IMPC: Analysis of the novel craniocardiac malformation gene Rapgef5

Lead Research Organisation: King's College London
Department Name: Craniofacial Dev and Stem Cell Biology


Birth defects are the major cause of infant mortality in the UK and in Europe. Of these, congenital craniofacial and cardiac malformations are amongst the most common with heart anomalies as the leading cause of infant mortality and morbidity. If we are to improve patient well being, we must identify and understand the genetic causes of birth defects as a critical first step towards improved screening, genetic counselling and personalised treatment strategies. Having identified human RAPGEF5 in patients with heart anomalies, we now need to establish a mammalian model, in order to better understand the underlying biological roles for the gene. This pump-priming project will establish an IMPC-generated mouse model Rapgef5. In addition to its role as a birth defect gene, Rapgef5 also seems to be important in the Wnt signalling pathway, which is associated with aging, and with disorders such as cancer and neurodegeneration. Therefore, establishment of this mouse model may provide us with a tool to understand human birth defects as well as important signalling processes that occur in human disease.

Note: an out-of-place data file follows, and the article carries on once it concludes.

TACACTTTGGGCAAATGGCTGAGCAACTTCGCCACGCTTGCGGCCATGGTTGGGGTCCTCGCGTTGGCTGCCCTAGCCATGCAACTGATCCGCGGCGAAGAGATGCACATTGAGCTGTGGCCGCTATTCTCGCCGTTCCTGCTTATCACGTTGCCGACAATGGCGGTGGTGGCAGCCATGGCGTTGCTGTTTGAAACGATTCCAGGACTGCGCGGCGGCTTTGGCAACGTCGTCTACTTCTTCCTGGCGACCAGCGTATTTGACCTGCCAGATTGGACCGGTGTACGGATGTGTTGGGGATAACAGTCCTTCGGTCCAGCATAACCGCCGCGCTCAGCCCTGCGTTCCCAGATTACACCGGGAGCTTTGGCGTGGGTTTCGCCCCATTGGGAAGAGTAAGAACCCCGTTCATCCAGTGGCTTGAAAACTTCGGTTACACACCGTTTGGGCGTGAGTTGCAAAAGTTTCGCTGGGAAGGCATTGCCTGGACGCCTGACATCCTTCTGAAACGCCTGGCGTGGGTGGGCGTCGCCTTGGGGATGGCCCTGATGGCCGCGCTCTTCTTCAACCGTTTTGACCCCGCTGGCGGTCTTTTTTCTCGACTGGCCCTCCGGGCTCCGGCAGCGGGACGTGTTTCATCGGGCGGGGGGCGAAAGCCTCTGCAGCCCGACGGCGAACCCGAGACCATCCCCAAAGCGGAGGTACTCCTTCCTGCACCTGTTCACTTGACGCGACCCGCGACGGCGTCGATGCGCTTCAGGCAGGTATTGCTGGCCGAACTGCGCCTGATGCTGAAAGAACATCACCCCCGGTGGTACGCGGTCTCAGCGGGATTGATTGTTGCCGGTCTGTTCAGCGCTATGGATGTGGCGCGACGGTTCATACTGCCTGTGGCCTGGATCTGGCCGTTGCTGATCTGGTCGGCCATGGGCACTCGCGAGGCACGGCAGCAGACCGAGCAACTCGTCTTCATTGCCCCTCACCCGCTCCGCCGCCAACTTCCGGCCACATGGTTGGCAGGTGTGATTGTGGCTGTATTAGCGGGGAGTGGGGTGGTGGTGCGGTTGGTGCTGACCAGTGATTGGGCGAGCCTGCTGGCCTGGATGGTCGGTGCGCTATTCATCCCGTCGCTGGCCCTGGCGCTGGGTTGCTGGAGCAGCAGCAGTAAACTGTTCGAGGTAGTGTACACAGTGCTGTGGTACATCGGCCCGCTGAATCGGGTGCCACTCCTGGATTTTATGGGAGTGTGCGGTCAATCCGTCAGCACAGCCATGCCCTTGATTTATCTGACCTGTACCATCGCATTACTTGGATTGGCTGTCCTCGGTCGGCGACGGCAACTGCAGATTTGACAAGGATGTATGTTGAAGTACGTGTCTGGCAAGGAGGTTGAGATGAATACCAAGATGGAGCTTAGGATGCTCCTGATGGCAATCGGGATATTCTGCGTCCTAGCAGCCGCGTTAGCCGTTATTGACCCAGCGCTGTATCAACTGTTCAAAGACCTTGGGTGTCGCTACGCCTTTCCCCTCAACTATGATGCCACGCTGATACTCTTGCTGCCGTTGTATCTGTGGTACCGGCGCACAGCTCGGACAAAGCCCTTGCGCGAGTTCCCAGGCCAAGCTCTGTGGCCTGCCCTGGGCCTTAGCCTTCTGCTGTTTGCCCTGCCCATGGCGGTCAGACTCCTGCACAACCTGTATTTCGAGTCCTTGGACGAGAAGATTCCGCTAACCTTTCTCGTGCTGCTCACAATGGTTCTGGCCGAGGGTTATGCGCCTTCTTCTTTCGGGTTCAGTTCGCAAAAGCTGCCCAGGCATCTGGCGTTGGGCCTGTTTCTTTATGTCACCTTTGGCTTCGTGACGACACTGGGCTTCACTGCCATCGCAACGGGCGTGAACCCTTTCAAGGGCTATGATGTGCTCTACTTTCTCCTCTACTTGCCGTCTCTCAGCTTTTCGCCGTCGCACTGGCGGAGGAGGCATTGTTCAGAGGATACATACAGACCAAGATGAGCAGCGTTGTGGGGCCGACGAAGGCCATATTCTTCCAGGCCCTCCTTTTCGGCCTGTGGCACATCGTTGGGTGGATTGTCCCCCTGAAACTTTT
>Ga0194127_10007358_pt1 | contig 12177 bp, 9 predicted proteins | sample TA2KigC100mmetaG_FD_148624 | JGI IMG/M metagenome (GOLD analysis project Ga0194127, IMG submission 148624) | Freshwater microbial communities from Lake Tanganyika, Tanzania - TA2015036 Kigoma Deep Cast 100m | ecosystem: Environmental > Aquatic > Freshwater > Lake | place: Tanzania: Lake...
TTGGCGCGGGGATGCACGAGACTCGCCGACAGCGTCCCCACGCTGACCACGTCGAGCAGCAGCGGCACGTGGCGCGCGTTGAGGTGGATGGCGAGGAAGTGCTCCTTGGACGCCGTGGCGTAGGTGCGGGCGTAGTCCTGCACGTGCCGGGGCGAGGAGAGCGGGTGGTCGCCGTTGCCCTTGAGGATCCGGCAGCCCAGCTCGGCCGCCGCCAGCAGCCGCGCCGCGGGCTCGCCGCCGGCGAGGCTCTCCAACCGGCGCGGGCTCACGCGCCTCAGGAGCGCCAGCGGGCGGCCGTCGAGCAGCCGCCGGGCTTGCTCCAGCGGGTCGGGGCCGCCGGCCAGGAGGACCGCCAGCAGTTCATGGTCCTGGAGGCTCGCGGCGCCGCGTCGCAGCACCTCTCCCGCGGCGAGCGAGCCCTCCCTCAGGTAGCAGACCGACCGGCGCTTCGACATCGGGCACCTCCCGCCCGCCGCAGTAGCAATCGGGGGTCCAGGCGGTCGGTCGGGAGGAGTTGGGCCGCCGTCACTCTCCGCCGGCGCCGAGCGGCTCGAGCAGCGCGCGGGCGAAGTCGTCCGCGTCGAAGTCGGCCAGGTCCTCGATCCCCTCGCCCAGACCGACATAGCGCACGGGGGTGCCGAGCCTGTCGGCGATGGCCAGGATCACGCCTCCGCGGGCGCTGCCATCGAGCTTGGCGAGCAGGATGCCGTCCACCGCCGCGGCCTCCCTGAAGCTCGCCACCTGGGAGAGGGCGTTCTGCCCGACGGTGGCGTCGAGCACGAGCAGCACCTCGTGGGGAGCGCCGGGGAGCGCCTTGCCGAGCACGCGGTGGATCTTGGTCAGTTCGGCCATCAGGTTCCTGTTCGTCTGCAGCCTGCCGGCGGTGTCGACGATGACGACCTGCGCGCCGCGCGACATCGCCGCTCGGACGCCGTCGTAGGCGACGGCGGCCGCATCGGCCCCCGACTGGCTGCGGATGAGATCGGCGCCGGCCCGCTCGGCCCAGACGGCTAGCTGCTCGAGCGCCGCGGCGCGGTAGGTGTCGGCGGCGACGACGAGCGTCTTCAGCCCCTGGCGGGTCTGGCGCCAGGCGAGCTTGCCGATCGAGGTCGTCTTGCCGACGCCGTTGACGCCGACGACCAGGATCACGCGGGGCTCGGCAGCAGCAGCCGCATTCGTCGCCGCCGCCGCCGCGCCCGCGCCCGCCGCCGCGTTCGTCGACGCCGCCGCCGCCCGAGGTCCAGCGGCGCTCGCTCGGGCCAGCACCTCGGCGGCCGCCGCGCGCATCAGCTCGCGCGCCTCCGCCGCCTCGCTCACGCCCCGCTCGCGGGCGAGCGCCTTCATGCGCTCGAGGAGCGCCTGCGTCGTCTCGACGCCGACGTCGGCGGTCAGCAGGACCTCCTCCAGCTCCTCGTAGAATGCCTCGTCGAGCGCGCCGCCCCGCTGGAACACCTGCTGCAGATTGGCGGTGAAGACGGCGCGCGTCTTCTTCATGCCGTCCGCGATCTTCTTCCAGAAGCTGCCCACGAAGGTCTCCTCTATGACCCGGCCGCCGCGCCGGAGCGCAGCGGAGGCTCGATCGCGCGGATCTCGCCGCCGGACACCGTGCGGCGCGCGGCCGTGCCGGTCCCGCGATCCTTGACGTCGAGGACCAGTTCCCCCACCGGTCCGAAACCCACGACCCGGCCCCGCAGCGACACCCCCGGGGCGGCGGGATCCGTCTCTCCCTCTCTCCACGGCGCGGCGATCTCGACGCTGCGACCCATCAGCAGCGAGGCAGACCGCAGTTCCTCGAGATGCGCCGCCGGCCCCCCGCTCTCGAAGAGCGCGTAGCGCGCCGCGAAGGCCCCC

Technical Summary

RAPGEF5 is a newly identified candidate birth defect gene, originally identified in a heterotaxy patient. Heterotaxy is a disorder of left-right development and is associated with a severe subset of congenital heart anomalies. Previous data using the frog Xenopus confirmed a requirement for RAPGEF5 in LR development, organ situs and craniofacial development. Establishing a regulator of nuclear accumulation of beta-catenin would transform our understanding of the Wnt pathway and facilitate the development of treatments for diseases such as cancer and cardiac ischemia. In order to investigate this promising congenital disease gene, we need to build on our work by using mammalian systems, which better represent human genetics, development and cardiac anatomy. In particular, we take advantage of powerful murine genetics and state of the art cell culture techniques and reagents available in the lab. We anticipate that this project will provide us with the tools to understand the role of RAPGEF5 in development as well as the biochemical role of RAPGEF5 and associated RAP proteins in signal transduction.


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